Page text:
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Incomplete historical narratives create misunderstandings

The only narrative in our history classes needs to be one of factual accounts. | Katie Santana/The Cougar

At one point or another, we’ve all taken a history class, and if that class piques our interest enough, we may continue that path.

But why do most history classes stick to the same old topics taught the same way with the same general themes?

How many times have we learned about the world wars? How many times have we heard the rhyme as old as time: “Columbus sailed the ocean blue in 1492?” These topics are important, but there are other important things that should be taught as well.

If you go into a class on the history of Native Americans, you can’t expect to learn about the Roman Empire. In general history courses, it’s important that we teach students the past in reference to the present and future, rather than precedents that are no longer as imperative to learn as they once were. 

For example, we learn that post-Civil War is when African-Americans truly began to have rights and that there were still internal battles fought to further their rights even after the war.

Classes tend to end this discussion leaving students to think that race relations are at peace, even though it is evident through police brutality and the protests like the one in Charlottesville that racial harmony has a long way to go.

Not only should we be spending more time connecting the past, present and future, but we should also include monumental facets of history that are not even covered in mainstream academia. 

The Stonewall protests, as well as the LGBTQ community, are not mentioned anywhere in any general U.S. history course. The historical narratives of American minorities are too completely written by the victors.

But, I ask you, what are the descendants of this history winning if we are shut out of a complete historical narrative, the absence of which is currently causing us social inequity and anxiety? Feminism is mentioned but only brushed over in history courses, and when it is spoken about, it mentions allegedly progressive historical figures like Elizabeth Cady Stanton.

She fought for women’s rights, but her progressive agenda stopped there, when amid rumors that black men would soon gain suffrage, she said, “We educated, virtuous white women are more worthy of the vote.”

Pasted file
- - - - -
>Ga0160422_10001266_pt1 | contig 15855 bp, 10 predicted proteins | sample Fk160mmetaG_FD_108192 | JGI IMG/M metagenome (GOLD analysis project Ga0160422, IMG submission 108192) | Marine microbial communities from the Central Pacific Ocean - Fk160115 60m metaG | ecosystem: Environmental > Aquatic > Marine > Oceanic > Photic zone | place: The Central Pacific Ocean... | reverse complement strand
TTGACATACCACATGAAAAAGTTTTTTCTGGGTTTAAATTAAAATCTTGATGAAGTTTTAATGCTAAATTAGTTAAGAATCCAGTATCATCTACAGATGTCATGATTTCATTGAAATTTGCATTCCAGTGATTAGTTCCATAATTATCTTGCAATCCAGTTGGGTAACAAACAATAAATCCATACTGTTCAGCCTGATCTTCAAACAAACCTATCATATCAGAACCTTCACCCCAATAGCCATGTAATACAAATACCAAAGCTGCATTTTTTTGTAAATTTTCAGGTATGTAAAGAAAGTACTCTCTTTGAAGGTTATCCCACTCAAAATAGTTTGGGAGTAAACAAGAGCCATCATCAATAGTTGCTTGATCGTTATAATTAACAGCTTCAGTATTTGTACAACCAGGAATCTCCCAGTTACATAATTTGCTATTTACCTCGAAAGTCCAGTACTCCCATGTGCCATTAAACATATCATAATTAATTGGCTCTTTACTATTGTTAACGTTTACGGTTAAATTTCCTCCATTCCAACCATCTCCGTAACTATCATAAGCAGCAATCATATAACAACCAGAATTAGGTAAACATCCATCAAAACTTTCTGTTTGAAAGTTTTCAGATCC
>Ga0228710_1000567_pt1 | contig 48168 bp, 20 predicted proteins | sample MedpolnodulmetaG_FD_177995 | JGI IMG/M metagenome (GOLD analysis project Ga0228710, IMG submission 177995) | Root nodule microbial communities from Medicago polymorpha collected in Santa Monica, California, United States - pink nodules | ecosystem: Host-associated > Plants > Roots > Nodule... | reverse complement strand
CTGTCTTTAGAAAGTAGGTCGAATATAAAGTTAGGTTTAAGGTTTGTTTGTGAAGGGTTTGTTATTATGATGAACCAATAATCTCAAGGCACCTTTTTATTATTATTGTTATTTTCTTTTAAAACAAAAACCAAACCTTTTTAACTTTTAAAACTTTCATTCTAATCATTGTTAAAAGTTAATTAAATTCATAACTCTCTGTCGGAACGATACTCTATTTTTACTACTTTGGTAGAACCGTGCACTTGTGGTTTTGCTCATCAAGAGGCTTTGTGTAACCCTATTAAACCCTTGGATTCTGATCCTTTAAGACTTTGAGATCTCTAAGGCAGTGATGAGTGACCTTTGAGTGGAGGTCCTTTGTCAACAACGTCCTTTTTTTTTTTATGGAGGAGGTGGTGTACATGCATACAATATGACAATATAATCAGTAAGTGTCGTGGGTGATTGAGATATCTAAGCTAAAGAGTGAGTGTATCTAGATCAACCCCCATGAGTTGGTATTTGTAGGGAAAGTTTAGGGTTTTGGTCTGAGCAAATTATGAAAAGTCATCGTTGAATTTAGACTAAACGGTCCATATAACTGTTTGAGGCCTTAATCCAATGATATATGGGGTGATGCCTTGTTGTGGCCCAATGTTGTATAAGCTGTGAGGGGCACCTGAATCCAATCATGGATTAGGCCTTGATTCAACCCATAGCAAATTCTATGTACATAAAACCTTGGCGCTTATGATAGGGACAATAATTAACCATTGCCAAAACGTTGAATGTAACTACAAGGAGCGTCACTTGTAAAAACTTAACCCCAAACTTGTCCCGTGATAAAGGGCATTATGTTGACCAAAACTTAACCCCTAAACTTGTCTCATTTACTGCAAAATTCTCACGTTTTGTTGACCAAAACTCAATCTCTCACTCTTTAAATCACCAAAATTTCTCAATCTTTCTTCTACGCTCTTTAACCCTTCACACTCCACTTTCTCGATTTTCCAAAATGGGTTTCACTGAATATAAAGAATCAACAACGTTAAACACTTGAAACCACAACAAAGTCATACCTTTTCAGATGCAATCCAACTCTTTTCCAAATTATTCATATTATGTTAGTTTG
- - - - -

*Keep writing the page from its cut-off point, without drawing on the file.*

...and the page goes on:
Many historical figures are taught in a one-dimensional sense that advances a false narrative. Even to this day, not all women have the same rights as other women, making intersectional feminism absolutely necessary.

As Michael Conway wrote for The Atlantic, “Currently, most students learn history as a set narrative — a process that reinforces the mistaken idea that the past can be synthesized into a single, standardized chronicle of several hundred pages.”

Some would argue that there is too much history to be able to pack more into the already-busy courses we have. Then why do we have so much time to repeat what we’ve already been taught?

How many more times can we possibly learn about the American Revolution? If you ask me, there are some things we can cut out to make room for the past that is affecting our society today.

History needs to be a facet of understanding to better the future, and we can’t truly do that unless we cover everything. With the topics and individuals we do cover, we must make sure they aren’t taught linearly. Teachers and professors should not get to pick and choose the narrative.

Staff writer Aleena Khan is an exploratory studies freshman. She can be reached at [email protected].


  • The general core history course is exactly that…a condensed general overview of pivotal points in world or US history. Yes, there are many important and relevant topics not discussed, but it is practically impossible to do so in a semester course that has to span decades of history. The students at our school have a full library, a host of elective history courses, and the internet to provide information on any topic they desire. As for “how many times have we learned about the world wars?” Clearly not enough as evidenced by many students not even knowing what the axis or the allies are…

  • This is a wonderfully written article on an important topic. And, to know that it was written by a first year student makes it even better! I am currently taking a history course and I have the same thoughts that you articulated very frequently. I couldn’t have said this better myself. While it is important to acknowledge the practical constraints of developing a one semester course, and that students can do outside research, that does not negate the fact that a campus that is inclusive needs to be intentional about that effort in the classroom as well. Instructors can explore these topics through different frames/paradigms, be more intentional about text book selections, and offer additional/non-required readings, etc. Inclusion takes effort and intention and I definitely see history courses as a great place for active work in this area.

  • And Margaret Sanger was a racist and a person who thought her own race was the only one worthy of survival. Just read her autobiography for proof

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